First of all relax. You won't be able to find blood if you are uptight and shaking to boot. Second no one should loose a job over drawing blood from someone who is a hard stick. You did all the right things. Take a 23 ga. butterfly with you, several actually. Several small syringes in case you can only get a ml or two at a time. Find out if you can use bullets, small blood tubes used for kids and babies, lab should be able to provide you with these if possible and give you guidance on how much blood is needed for each. If you can get someone to help it would be better to have a second set of hands to put the blood into tubes as you get it from the veins. Don't leave in the syringe too long or it will clot. Don't use too much force to draw back the blood or it will hemolyze. Put about a half ml of air in syringe and pull back slightly and allow blood to drip into the syringe, this may get you small increments but it will get the job done. sit with the patient while you work and don't get in a hurry. Use the warm compresses and gravity to try to plump up the veins. Look at the hands or wrist (palm side) for a hint of a vein. You only need the tip in the vein to get what you need. If she blows when the needle touches the vein try without the tourniquet. You can use those little veins in the thumb or fingers if needed. Good luck
    Last edit by kat911 on Jun 6, '06
    CrufflerJJ likes this.
  9. 0
    Quote from LanaBanana
    Any chance your just drawing something simple like a CBC or H&H and maybe you could get it from a finger stick? Also, how are the hand veins? If you don't think you can get it and have already tried once, I would say someone else needs to (but then again I'm not a nurse yet, just a phlebotomist!) Also, sometimes syringes are easier for the delicate veins.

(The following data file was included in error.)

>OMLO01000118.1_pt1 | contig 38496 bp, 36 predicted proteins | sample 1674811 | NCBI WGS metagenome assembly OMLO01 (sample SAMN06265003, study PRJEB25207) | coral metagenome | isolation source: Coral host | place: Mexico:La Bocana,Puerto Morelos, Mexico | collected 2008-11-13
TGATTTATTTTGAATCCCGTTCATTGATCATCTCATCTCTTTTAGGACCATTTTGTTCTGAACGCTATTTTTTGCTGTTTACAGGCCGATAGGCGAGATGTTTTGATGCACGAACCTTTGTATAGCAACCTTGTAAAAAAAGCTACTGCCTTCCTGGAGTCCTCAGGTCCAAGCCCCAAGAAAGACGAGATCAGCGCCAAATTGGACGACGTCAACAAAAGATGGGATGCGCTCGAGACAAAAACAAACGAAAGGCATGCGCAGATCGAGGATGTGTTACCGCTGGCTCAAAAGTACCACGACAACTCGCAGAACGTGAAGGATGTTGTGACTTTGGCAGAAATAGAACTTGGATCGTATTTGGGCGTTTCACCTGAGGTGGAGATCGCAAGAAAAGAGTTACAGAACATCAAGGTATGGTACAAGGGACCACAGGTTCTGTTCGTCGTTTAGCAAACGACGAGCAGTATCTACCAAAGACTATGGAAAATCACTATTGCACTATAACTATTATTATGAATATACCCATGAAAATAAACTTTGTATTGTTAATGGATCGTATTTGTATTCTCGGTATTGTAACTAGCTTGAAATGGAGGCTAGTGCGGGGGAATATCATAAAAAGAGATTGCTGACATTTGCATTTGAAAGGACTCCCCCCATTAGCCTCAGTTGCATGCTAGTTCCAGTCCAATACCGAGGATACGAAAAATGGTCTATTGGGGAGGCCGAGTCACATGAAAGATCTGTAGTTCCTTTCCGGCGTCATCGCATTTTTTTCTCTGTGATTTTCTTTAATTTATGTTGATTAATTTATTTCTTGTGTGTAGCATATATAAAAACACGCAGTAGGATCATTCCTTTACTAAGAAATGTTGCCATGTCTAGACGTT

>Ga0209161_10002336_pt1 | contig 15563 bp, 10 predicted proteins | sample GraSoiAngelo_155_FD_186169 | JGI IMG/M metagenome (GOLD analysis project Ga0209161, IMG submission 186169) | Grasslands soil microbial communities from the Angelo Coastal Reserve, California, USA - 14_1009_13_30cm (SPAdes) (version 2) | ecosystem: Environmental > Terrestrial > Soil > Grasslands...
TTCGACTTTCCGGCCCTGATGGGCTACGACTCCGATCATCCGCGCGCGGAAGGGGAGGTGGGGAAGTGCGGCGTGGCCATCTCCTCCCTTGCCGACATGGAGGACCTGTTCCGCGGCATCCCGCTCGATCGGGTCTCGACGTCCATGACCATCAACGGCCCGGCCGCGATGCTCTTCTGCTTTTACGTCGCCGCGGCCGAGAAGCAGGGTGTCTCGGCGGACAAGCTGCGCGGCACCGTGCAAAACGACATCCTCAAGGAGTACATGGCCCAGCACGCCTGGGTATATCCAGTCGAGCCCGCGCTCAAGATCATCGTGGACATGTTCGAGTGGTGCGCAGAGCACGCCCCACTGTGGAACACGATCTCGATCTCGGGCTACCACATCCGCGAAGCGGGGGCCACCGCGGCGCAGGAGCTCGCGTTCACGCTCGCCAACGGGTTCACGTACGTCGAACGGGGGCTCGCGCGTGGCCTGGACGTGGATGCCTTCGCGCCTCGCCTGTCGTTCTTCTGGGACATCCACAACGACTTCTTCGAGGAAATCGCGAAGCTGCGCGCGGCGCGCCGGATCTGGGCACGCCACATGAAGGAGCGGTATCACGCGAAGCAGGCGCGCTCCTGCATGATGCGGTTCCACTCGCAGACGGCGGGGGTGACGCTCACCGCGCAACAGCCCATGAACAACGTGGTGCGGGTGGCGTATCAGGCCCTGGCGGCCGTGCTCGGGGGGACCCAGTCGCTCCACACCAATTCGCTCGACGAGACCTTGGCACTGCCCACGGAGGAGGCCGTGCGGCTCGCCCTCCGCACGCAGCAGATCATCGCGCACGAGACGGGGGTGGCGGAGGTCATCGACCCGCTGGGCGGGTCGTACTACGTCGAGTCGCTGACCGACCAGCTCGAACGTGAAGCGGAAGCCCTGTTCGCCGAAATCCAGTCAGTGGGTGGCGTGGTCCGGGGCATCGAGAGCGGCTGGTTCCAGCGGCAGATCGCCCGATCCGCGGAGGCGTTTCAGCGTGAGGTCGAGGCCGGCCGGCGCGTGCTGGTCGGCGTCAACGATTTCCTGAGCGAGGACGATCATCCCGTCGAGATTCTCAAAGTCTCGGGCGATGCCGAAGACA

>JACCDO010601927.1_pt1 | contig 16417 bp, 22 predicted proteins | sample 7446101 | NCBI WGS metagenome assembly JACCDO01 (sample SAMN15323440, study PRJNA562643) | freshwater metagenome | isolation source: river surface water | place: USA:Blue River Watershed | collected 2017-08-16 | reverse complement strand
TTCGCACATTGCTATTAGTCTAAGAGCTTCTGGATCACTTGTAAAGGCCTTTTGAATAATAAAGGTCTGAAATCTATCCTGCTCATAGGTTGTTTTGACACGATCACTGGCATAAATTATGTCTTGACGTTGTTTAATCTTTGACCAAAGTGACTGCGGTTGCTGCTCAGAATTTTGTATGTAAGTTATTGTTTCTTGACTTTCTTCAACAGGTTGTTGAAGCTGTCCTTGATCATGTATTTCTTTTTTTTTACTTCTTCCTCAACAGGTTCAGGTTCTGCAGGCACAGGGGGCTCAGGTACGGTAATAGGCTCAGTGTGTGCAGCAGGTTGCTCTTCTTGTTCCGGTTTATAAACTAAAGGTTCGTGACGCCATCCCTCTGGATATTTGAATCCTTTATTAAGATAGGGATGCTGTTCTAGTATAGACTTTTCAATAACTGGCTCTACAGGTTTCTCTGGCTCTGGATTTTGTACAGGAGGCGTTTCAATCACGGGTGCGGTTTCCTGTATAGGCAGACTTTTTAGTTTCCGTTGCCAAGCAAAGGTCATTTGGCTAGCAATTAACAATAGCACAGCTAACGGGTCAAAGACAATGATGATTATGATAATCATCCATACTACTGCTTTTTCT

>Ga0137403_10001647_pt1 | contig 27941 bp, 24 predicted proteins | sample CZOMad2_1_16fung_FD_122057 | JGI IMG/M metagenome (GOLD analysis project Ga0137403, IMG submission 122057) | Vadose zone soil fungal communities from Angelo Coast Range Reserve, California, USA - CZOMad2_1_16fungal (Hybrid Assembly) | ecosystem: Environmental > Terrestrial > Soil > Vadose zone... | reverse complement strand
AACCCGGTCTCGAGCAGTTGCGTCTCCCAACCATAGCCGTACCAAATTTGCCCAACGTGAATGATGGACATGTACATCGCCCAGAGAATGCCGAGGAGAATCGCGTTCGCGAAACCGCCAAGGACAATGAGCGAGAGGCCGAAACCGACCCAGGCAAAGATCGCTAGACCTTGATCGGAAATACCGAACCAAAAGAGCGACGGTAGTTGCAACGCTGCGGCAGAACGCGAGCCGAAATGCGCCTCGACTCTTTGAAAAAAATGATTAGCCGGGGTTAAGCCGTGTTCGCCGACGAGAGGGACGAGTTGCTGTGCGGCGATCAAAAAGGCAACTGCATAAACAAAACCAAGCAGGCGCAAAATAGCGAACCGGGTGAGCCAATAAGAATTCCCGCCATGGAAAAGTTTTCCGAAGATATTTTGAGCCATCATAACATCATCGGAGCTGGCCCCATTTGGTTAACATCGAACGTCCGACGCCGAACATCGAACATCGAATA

I have to get a CBC and BMP.

    Thank you for the replies. I will definitely try them. I already made the mistake of being too honest with this woman. I told her I am clumsy and even though I know exactly what should be done in my mind it doesn't always flow through my hands to what I am doing. She said please don't tell me that....I feel really bad for her now. The poor woman is dying of cancer and instead of making her more comfortable I guess I did the opposite and I'm sure she is wondering why they sent such an idiot out to take care of her.
  10. 0
    Quote from sharann
    Does anyone else think that since mortorcycle momma told her boss that she has NEVER done this procedure that the boss was wrong in just blowing her off with an instruction sheet? This is a skilled procedure that needs special training(not complex, just special). I think that the boss is a jerk and setiing herself and her nurses up for failure and lawsuits. If this woman has a port we know her veins are crapped out.
    This steams me. I don't know what advice to give except that I would insist on not ever being hung out to dry if I was up front and said I was not comfortable with a procedure.